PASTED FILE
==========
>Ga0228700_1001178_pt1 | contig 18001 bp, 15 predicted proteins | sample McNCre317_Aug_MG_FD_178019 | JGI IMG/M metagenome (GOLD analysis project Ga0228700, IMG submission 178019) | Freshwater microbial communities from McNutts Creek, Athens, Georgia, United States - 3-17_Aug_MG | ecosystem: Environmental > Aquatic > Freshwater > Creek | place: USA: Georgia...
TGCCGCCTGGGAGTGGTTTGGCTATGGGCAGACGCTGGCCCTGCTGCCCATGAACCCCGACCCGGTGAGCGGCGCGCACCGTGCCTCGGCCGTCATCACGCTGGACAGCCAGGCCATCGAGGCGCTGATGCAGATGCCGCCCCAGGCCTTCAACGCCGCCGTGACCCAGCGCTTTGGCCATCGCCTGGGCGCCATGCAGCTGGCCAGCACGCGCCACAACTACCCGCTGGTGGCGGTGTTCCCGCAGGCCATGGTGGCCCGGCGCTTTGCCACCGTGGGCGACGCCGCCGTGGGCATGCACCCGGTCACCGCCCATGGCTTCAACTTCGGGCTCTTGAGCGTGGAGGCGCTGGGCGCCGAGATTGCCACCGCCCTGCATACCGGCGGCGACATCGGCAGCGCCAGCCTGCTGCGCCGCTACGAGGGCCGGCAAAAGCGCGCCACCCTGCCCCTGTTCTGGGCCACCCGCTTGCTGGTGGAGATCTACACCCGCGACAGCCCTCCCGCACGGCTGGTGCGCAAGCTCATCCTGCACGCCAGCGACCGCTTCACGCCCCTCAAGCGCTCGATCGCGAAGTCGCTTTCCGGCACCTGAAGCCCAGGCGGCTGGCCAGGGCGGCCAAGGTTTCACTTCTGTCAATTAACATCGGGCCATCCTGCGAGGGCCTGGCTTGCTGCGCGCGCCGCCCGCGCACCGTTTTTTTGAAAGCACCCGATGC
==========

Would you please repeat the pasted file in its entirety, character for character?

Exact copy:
>Ga0228700_1001178_pt1 | contig 18001 bp, 15 predicted proteins | sample McNCre317_Aug_MG_FD_178019 | JGI IMG/M metagenome (GOLD analysis project Ga0228700, IMG submission 178019) | Freshwater microbial communities from McNutts Creek, Athens, Georgia, United States - 3-17_Aug_MG | ecosystem: Environmental > Aquatic > Freshwater > Creek | place: USA: Georgia...
TGCCGCCTGGGAGTGGTTTGGCTATGGGCAGACGCTGGCCCTGCTGCCCATGAACCCCGACCCGGTGAGCGGCGCGCACCGTGCCTCGGCCGTCATCACGCTGGACAGCCAGGCCATCGAGGCGCTGATGCAGATGCCGCCCCAGGCCTTCAACGCCGCCGTGACCCAGCGCTTTGGCCATCGCCTGGGCGCCATGCAGCTGGCCAGCACGCGCCACAACTACCCGCTGGTGGCGGTGTTCCCGCAGGCCATGGTGGCCCGGCGCTTTGCCACCGTGGGCGACGCCGCCGTGGGCATGCACCCGGTCACCGCCCATGGCTTCAACTTCGGGCTCTTGAGCGTGGAGGCGCTGGGCGCCGAGATTGCCACCGCCCTGCATACCGGCGGCGACATCGGCAGCGCCAGCCTGCTGCGCCGCTACGAGGGCCGGCAAAAGCGCGCCACCCTGCCCCTGTTCTGGGCCACCCGCTTGCTGGTGGAGATCTACACCCGCGACAGCCCTCCCGCACGGCTGGTGCGCAAGCTCATCCTGCACGCCAGCGACCGCTTCACGCCCCTCAAGCGCTCGATCGCGAAGTCGCTTTCCGGCACCTGAAGCCCAGGCGGCTGGCCAGGGCGGCCAAGGTTTCACTTCTGTCAATTAACATCGGGCCATCCTGCGAGGGCCTGGCTTGCTGCGCGCGCCGCCCGCGCACCGTTTTTTTGAAAGCACCCGATGC